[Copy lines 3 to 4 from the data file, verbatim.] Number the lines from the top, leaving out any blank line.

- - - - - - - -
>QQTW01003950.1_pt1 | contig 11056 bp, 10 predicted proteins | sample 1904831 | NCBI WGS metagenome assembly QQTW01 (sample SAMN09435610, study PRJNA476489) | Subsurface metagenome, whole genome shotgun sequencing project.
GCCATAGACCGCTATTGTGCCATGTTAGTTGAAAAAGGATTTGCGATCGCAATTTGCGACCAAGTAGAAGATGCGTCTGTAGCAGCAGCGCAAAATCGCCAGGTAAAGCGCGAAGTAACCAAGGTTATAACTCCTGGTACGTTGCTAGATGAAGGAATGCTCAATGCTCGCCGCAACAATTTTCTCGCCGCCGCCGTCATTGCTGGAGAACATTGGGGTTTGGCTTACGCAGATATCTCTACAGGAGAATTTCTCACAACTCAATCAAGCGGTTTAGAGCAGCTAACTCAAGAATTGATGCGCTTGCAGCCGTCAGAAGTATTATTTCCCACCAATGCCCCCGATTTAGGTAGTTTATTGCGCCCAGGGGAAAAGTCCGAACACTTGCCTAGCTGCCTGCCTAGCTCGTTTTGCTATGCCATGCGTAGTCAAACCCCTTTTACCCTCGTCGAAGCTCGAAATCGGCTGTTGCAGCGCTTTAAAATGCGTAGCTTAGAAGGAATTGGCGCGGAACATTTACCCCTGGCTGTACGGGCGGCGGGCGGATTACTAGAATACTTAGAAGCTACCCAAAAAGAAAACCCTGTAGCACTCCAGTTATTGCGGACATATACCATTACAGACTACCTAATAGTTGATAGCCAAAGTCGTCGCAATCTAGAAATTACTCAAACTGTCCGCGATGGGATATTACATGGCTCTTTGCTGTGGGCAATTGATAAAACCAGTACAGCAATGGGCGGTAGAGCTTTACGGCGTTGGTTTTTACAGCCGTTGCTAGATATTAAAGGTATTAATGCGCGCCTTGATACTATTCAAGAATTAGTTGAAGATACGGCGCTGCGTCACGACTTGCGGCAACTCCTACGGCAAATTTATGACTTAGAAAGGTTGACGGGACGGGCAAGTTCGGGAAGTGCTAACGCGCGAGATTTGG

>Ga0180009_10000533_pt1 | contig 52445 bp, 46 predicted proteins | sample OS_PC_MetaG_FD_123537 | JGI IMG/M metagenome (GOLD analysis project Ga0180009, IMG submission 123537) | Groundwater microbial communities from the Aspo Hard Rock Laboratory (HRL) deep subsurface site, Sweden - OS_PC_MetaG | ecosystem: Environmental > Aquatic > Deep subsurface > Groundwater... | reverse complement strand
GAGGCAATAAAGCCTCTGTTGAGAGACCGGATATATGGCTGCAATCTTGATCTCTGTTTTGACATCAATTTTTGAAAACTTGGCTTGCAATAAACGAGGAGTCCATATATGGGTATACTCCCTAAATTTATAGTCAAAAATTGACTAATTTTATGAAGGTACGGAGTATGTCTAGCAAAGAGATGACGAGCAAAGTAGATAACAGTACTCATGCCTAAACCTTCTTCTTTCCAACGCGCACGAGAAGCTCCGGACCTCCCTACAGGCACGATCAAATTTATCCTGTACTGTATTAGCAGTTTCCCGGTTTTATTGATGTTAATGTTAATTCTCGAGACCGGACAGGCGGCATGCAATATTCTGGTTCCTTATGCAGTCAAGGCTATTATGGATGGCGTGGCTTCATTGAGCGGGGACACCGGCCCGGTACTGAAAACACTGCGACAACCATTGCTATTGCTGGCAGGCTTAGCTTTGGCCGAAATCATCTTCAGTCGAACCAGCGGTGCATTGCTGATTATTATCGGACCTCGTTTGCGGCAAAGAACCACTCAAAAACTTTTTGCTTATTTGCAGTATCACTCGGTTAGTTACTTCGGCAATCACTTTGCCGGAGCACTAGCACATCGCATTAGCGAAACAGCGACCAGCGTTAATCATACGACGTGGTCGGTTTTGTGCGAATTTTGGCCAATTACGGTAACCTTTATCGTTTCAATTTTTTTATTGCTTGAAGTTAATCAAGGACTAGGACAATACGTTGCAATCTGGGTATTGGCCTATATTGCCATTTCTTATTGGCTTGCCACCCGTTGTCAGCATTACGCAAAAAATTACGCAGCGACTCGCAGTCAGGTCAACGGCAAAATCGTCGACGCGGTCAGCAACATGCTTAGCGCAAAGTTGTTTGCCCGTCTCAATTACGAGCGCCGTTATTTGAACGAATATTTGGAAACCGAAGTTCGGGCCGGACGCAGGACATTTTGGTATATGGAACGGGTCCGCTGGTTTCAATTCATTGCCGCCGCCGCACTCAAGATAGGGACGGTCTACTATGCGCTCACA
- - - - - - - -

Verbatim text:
>Ga0180009_10000533_pt1 | contig 52445 bp, 46 predicted proteins | sample OS_PC_MetaG_FD_123537 | JGI IMG/M metagenome (GOLD analysis project Ga0180009, IMG submission 123537) | Groundwater microbial communities from the Aspo Hard Rock Laboratory (HRL) deep subsurface site, Sweden - OS_PC_MetaG | ecosystem: Environmental > Aquatic > Deep subsurface > Groundwater... | reverse complement strand
GAGGCAATAAAGCCTCTGTTGAGAGACCGGATATATGGCTGCAATCTTGATCTCTGTTTTGACATCAATTTTTGAAAACTTGGCTTGCAATAAACGAGGAGTCCATATATGGGTATACTCCCTAAATTTATAGTCAAAAATTGACTAATTTTATGAAGGTACGGAGTATGTCTAGCAAAGAGATGACGAGCAAAGTAGATAACAGTACTCATGCCTAAACCTTCTTCTTTCCAACGCGCACGAGAAGCTCCGGACCTCCCTACAGGCACGATCAAATTTATCCTGTACTGTATTAGCAGTTTCCCGGTTTTATTGATGTTAATGTTAATTCTCGAGACCGGACAGGCGGCATGCAATATTCTGGTTCCTTATGCAGTCAAGGCTATTATGGATGGCGTGGCTTCATTGAGCGGGGACACCGGCCCGGTACTGAAAACACTGCGACAACCATTGCTATTGCTGGCAGGCTTAGCTTTGGCCGAAATCATCTTCAGTCGAACCAGCGGTGCATTGCTGATTATTATCGGACCTCGTTTGCGGCAAAGAACCACTCAAAAACTTTTTGCTTATTTGCAGTATCACTCGGTTAGTTACTTCGGCAATCACTTTGCCGGAGCACTAGCACATCGCATTAGCGAAACAGCGACCAGCGTTAATCATACGACGTGGTCGGTTTTGTGCGAATTTTGGCCAATTACGGTAACCTTTATCGTTTCAATTTTTTTATTGCTTGAAGTTAATCAAGGACTAGGACAATACGTTGCAATCTGGGTATTGGCCTATATTGCCATTTCTTATTGGCTTGCCACCCGTTGTCAGCATTACGCAAAAAATTACGCAGCGACTCGCAGTCAGGTCAACGGCAAAATCGTCGACGCGGTCAGCAACATGCTTAGCGCAAAGTTGTTTGCCCGTCTCAATTACGAGCGCCGTTATTTGAACGAATATTTGGAAACCGAAGTTCGGGCCGGACGCAGGACATTTTGGTATATGGAACGGGTCCGCTGGTTTCAATTCATTGCCGCCGCCGCACTCAAGATAGGGACGGTCTACTATGCGCTCACA